Moving the ball forward in GLBTQ scholarship
When Tom Dunn started graduate school, U.S. culture was only beginning to debate legalizing same-sex marriage. Homophobic slurs were even more commonplace than they are today, and legal protections for sexual minorities were rare. A decade later, interacting with his students as a recently tenured associate professor of communication studies at Colorado State University, he’s amazed—and a bit bemused—to be the “old guy” in the room talking about the way things used to be.
Dunn, who earned a PhD in communication with a PhD certificate in gender, sexuality, and women’s studies from the Dietrich School in 2011, spends a lot of time recounting GLBTQ (gay, lesbian, bisexual, transgender, and queer) history with his students to give them a better understanding. It’s part of the package that comes with specializing in queer theory, in which scholarship dates back only to the early 1990s.
A year or two from now, Dunn will be teaching undergraduates who have no personal memory of the attacks of September 11, 2001. Similarly, in his own lifetime millions of men who had sex with men died from HIV/AIDS—a concept that is foreign to his students, yet which it is incumbent upon him to communicate.
When Dunn was applying to graduate school, finding GLBTQ-identified faculty members to serve as mentors at top PhD programs in the discipline was a challenge. They existed, but were few and far between.
“It has just blown up since then,” he says, with queer-theory research recognized as being good and productive work. That includes Dunn’s own research, which won recognition last year when he was named a winner of the New Investigator Award from the Critical/Cultural Studies Division of the National Communication Association. “It doesn’t feel like a blip. It’s serious, sustained scholarship.”
It was his own search for a mentor that drew Dunn to Pitt from his college teaching job in Boston. Lester Olson, chair and professor in the Department of Communication, was one of the few scholars at the time who studied GLBTQ issues in rhetoric at a PhD-granting institution. When Dunn visited the campus and met the faculty and students, “it was locked,” he recalls. “I felt like it was a great community of engaged and exciting people who really cared about the things that mattered to them. And I wanted to be part of that community.”
He arrived in August 2007, laser-focused on pursuiing a career in academia. For years, he had been resisting that path; a first-generation college student from upstate New York, Dunn initially just wanted to get a job, any job. He dabbled in politics and law, but found that any time he strayed from the academic route, he was drawn back to it. Writing and speaking were destined to be his life’s work, and he wanted to give voice to a history that had long been suppressed.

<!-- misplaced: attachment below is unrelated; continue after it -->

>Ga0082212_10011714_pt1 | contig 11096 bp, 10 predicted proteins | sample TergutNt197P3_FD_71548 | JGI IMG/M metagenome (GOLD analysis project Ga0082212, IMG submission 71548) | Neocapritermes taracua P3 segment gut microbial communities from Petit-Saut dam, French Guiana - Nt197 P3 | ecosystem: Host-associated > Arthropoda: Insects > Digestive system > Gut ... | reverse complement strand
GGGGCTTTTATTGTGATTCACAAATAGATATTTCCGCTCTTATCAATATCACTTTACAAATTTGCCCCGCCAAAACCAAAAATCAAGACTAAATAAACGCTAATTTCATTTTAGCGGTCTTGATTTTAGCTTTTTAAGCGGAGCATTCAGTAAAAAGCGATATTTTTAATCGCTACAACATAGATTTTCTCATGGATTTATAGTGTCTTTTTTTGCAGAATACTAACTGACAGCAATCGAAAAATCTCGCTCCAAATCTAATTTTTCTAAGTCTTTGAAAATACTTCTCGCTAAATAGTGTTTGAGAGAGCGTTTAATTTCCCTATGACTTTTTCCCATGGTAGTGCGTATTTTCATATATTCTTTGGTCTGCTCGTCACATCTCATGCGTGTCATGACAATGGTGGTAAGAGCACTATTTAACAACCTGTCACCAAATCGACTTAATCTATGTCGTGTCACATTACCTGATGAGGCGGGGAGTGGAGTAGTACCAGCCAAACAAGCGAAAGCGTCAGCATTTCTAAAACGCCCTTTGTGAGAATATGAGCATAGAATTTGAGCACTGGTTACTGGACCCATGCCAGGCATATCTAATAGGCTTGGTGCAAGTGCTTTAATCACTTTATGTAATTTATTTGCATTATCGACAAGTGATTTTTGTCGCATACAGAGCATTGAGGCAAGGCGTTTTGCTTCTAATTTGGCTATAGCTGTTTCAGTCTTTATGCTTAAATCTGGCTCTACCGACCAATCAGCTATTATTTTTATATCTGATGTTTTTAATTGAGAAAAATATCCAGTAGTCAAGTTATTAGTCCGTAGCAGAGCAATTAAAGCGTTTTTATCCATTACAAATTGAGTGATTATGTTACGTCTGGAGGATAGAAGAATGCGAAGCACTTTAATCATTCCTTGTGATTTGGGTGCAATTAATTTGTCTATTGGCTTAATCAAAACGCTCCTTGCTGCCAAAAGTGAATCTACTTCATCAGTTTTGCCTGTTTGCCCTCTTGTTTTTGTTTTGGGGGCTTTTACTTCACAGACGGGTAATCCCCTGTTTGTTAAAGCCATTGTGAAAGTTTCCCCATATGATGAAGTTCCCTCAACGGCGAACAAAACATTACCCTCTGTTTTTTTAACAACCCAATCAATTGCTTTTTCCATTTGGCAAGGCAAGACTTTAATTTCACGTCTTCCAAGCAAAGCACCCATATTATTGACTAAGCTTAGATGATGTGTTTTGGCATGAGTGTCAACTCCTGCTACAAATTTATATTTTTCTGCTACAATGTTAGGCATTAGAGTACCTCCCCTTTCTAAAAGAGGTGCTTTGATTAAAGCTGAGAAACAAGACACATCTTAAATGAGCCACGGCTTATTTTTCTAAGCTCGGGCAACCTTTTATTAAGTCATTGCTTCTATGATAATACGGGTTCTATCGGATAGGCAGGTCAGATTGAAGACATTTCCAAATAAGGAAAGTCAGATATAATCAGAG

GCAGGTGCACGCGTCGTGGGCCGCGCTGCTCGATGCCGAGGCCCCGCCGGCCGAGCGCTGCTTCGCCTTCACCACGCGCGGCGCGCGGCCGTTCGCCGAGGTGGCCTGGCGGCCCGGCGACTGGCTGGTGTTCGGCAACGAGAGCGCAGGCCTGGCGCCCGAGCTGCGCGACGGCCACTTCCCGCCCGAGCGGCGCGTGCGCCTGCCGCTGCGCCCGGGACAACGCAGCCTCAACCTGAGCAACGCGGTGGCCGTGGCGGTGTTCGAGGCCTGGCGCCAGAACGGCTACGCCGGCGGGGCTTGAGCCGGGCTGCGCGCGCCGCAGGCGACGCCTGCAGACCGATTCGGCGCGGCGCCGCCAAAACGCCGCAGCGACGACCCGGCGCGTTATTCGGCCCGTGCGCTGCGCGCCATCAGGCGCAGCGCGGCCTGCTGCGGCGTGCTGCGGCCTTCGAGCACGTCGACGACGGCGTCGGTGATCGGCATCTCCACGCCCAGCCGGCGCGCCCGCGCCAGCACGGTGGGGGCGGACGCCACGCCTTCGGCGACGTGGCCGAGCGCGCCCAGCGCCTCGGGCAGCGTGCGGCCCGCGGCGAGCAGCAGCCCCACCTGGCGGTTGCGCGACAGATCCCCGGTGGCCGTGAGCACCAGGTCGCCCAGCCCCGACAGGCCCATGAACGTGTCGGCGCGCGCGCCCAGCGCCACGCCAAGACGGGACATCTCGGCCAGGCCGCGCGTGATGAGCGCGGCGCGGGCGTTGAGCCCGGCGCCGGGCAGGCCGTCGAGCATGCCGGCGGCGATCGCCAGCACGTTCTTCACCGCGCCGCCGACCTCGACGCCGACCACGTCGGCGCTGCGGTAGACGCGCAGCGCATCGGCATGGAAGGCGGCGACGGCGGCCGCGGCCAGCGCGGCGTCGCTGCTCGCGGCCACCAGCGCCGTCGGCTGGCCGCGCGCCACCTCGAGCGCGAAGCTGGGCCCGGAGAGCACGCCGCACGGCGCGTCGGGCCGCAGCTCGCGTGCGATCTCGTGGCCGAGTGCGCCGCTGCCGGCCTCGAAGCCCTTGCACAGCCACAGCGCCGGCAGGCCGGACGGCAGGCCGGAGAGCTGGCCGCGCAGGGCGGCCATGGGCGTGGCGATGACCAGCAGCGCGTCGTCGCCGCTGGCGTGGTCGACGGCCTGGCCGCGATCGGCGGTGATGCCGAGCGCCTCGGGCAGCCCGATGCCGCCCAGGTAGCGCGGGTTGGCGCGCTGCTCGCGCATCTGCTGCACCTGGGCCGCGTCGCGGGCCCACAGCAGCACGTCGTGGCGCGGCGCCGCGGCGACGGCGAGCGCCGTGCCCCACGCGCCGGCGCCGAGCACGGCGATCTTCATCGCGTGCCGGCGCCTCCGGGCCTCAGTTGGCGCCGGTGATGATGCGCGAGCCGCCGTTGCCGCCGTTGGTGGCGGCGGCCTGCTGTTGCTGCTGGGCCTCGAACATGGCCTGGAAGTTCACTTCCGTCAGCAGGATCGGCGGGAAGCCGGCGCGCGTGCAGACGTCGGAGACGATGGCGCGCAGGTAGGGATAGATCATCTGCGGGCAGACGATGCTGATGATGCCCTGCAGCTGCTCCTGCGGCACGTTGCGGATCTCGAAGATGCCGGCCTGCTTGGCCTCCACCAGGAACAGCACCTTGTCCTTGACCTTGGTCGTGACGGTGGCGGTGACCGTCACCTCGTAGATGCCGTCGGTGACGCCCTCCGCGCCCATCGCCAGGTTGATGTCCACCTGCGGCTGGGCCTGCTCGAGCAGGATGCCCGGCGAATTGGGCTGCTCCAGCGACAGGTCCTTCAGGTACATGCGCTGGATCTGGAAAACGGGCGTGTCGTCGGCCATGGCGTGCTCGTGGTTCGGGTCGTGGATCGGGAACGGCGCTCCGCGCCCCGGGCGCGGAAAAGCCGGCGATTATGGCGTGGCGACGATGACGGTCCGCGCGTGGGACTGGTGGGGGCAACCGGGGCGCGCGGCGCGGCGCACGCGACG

The research he conducted at Pitt under Olson’s direction evolved into his first book, Queerly Remembered: Rhetorics for Representing the GLBTQ Past, published in 2016. The book explores ways in which GLBTQ people have increasingly told their memories publicly to advocate for political, social, and cultural change in the present.
In addition to Olson, other Pitt faculty members and graduate students helped Dunn to shape his future, he says.
“I loved the really careful attention [at Pitt] to being taught how to be a good teacher, and having very prolific conversations about what graduate school is, and how that shaped your career in academia. I’m not sure that happens everywhere,” he says.
Scholarships and fellowships allowed him to conduct meaningful research that might not have been possible elsewhere, he adds.
Of his recent award, Dunn admits he was initially hesitant to apply for it, but extremely appreciative when he learned he’d won.
“It’s the kind of award that’s flattering and encouraging because it’s not just recognition for one project or one article that you wrote,” he explains. “But it is recognition that the first several years of your academic career have been meaningful and impactful to people you respect and people you call colleagues.”
He says the award also signals that he should keep pushing forward in his career in communication.
People who today are communication majors might in the past have studied English instead, Dunn believes. But increasingly, communication attracts students by tackling how people learn to speak to each other within the context of current society. Dunn says communication is poised to become one of the great disciplines of the 21st century.
“In some ways, the current political climate has been a bit of a challenge for the work I’ve done up to this point,” he notes. For example, his book assumed there were opportunities to grow institutional ways of remembering queer lives, in monuments and schools.
“The election radically upended a lot of those things,” he says.
From his previous research, Dunn knows how much of queer theory is based in activism. And that, in turn, is shaping his current work.
“I’m starting to throw sharper elbows in conversations and being more critical about what we need to do to move the ball forward,” he says.